Acri, Sabelli-Frisch, and Centralas, among many others (including, we hope, ourselves), represent people committed to this region and whose wines will help to create something worth paying attention to.
#3. Planting a vineyard is a statement of hope.
We will always buy fruit from the likes of Dominic Galeano—so long as we can—but our long-term goal is to also have a vineyard of our own. Tegan Passalacqua has said on many occasions that winemakers cannot continue to take and take and take. They must also give back by planting vineyards our kids can run through, can harvest together. But with a changing climate, the question on everyone’s mind is, how long can we expect to be able to farm grapes in a region that many think is already too hot to produce good wine? The climate is changing, is warming. We are contributing to that in significant ways. But there are, on the margins, glimmers of hope as we discover more about our soils and ways we can improve farming practices to sequester more carbon in the organic matter. Grape farmers have the distinct advantage of being rewarded in tangible ways by the market to farm organically or better. That means there’s a responsibility to farm well, like the Galleano family has for years, so that those who have the difficult task of farming other crops can have the confidence that it’s not too expensive, nor to difficult to focus on rebuilding topsoil and reducing chemical inputs.
We’ve got our eye on San Timeteo canyon, which according to historical records from the 1880s, used to be blanketed in hundreds of acres of vines—mostly Muscat of Alexandria. We’d like to plant a vineyard there because of it’s historical lineage, its slope, it’s sandy, silica-rich soils, which are begging for own-rooted vines, and for its vicinity to our front doors. We’d like to gather cuttings from the historic vines around Southern California and recreate a new generation of inter planted blocks, which we can farm carefully. This year we learned that, while this reality is likely a long way off, it’s not as impossible as we once thought, nor is it a fool’s errand. As we’ve written before, we’re young and a little dumb, and that combination breeds a durable kind of hope for the future. The same kind of hope that you need to have a kid, I guess.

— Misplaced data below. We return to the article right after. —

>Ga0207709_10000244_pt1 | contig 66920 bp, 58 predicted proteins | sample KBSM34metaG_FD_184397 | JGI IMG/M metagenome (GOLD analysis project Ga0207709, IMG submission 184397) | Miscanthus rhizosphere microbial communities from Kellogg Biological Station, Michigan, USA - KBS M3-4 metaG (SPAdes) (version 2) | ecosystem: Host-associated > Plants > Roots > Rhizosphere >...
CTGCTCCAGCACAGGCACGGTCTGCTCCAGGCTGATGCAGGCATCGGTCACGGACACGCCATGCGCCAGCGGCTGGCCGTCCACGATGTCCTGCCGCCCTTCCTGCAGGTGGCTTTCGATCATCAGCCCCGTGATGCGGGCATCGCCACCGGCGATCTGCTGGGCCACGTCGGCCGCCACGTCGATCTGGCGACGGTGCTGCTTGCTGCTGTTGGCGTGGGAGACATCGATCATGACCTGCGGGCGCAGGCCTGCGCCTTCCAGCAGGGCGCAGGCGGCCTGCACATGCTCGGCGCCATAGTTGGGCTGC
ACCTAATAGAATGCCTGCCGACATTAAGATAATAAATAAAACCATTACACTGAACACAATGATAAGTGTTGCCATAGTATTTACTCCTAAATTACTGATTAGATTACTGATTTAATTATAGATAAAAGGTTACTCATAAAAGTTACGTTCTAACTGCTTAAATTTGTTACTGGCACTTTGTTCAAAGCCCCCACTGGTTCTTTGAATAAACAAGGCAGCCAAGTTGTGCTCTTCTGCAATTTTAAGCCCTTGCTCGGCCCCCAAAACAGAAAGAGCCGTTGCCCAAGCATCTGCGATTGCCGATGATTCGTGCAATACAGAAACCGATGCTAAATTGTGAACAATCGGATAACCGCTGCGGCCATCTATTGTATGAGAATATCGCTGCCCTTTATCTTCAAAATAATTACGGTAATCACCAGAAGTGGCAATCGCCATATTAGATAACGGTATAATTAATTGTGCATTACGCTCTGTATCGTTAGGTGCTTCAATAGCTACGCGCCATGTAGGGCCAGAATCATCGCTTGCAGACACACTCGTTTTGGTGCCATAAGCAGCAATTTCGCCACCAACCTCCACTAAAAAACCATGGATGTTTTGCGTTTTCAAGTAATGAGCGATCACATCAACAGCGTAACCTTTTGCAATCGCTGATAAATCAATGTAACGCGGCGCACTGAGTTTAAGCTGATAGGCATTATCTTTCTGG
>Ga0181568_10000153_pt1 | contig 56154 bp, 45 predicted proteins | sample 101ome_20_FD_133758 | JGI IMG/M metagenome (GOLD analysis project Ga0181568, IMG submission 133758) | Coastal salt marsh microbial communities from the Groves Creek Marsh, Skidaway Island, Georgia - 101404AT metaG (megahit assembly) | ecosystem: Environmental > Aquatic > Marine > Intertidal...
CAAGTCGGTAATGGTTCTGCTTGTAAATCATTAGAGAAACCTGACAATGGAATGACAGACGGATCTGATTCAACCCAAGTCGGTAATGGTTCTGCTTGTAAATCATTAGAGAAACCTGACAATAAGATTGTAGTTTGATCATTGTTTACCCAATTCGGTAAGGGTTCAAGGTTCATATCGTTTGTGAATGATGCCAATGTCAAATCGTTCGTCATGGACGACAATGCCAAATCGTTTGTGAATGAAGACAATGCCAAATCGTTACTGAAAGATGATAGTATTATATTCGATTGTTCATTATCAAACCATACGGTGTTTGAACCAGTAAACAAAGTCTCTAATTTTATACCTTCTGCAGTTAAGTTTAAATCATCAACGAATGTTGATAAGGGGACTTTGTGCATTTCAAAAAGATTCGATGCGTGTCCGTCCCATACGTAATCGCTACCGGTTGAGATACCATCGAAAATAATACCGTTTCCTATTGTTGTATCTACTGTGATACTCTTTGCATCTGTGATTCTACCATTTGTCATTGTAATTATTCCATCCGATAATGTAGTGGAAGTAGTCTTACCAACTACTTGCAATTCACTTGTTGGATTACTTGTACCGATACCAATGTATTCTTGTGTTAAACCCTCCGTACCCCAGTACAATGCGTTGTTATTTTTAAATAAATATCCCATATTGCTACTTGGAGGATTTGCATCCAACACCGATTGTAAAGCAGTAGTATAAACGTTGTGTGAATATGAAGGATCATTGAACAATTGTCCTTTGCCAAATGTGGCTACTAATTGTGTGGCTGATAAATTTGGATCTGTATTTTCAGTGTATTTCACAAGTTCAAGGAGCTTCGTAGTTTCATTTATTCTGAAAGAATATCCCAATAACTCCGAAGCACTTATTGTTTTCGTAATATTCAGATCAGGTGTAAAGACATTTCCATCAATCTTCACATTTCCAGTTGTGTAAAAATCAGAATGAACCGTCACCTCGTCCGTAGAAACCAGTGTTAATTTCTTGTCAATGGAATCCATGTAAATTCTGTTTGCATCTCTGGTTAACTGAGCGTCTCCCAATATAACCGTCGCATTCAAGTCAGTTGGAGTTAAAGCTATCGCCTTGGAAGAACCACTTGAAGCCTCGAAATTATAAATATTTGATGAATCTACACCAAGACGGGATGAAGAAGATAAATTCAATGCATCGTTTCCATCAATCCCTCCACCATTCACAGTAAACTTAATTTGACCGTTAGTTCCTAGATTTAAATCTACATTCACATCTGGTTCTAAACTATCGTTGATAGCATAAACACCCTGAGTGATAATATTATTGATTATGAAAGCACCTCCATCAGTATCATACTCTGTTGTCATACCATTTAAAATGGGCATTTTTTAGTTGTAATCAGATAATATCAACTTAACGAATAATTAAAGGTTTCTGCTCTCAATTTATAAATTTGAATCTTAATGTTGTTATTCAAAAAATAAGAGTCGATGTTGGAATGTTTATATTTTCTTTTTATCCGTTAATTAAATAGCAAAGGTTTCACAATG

#4. People who know nothing about wine and people who know a lot about wine have a lot in common.
DiMaggio Washington makes a great sweet wine. He makes a great dry wine. He makes a great California Chardonnay, an excellent Port, and a series of Cabernet Sauvignon, engineered for the discerning palate. He also farms and makes a beautiful Syrah, grown on his property in Acton, up in the cool hills between the desert and the LA basin.
Every time we tell him some nutty plan for a program, no matter how far flung, he just smiles. We make a white Alicante Bouschet. He smiles. We make a skin contact Muscat, he smiles. We make a mysterious rosé from an abandoned vineyard. He smiles. The support he’s shown us over the past year is profound. His teaching is subtle and delivered with a light touch. His compliments are sincere and humbling. His patience seems endless.
I mention his wines and his reactions to ours to say that DiMaggio is someone who truly understands wine because he knows that the act of thinking you understand it is foolish. It is not one thing, it is multitudes. It can be designed, or it can be shepherded. It can be burly and obnoxious or it can be ethereal.
Dying on a hill of dogma is tired.
What we learned this year is that the people who know nothing about wine and those that know a lot—DiMaggio is a great example of the latter—have a lot in common. Those who know nothing are willing to try anything, to give it an honest opinion, even if it is delivered trepidatiously. People who know a whole lot about wine, though they may have traveled through various phases of self-assuredness, generally have regained their sense of wonder and their humility in the face of all there is to know and taste. Both groups have opinions that are complex and have nuance. Both are willing to accept that wine is not simple and can often be daunting. Both are giddy when tasting and talking.
We had the humbling experience this year to harvest the Lone Wolf Vineyard alongside Abe Schoener of the Los Angeles River Wine Company. He allowed us to make a wine from this site, planted in 1912, abandoned for 60 years, gone wild. The fruit from the bush vines has dropped to the ground, sprouted, and turned into something with a DNA unique to this vineyard. It is a site capable of producing a wine that many say is not possible in California—a wine of place. To be able to work with this sort of site during our inaugural vintage was an honor we did not expect, nor deserve. Our thanks go to Abe for his generosity and his trust. He gave us something truly special and introduced us to a vineyard whose beauty comes from little seeds, full of potential, who released into the world something that didn’t exist before.
We will learn more, year after year, and we hope to take with us the lessons of previous vintages. If we learn as much every vintage as we did this year, who knows? At this rate, maybe my granddaughter will be a great winemaker.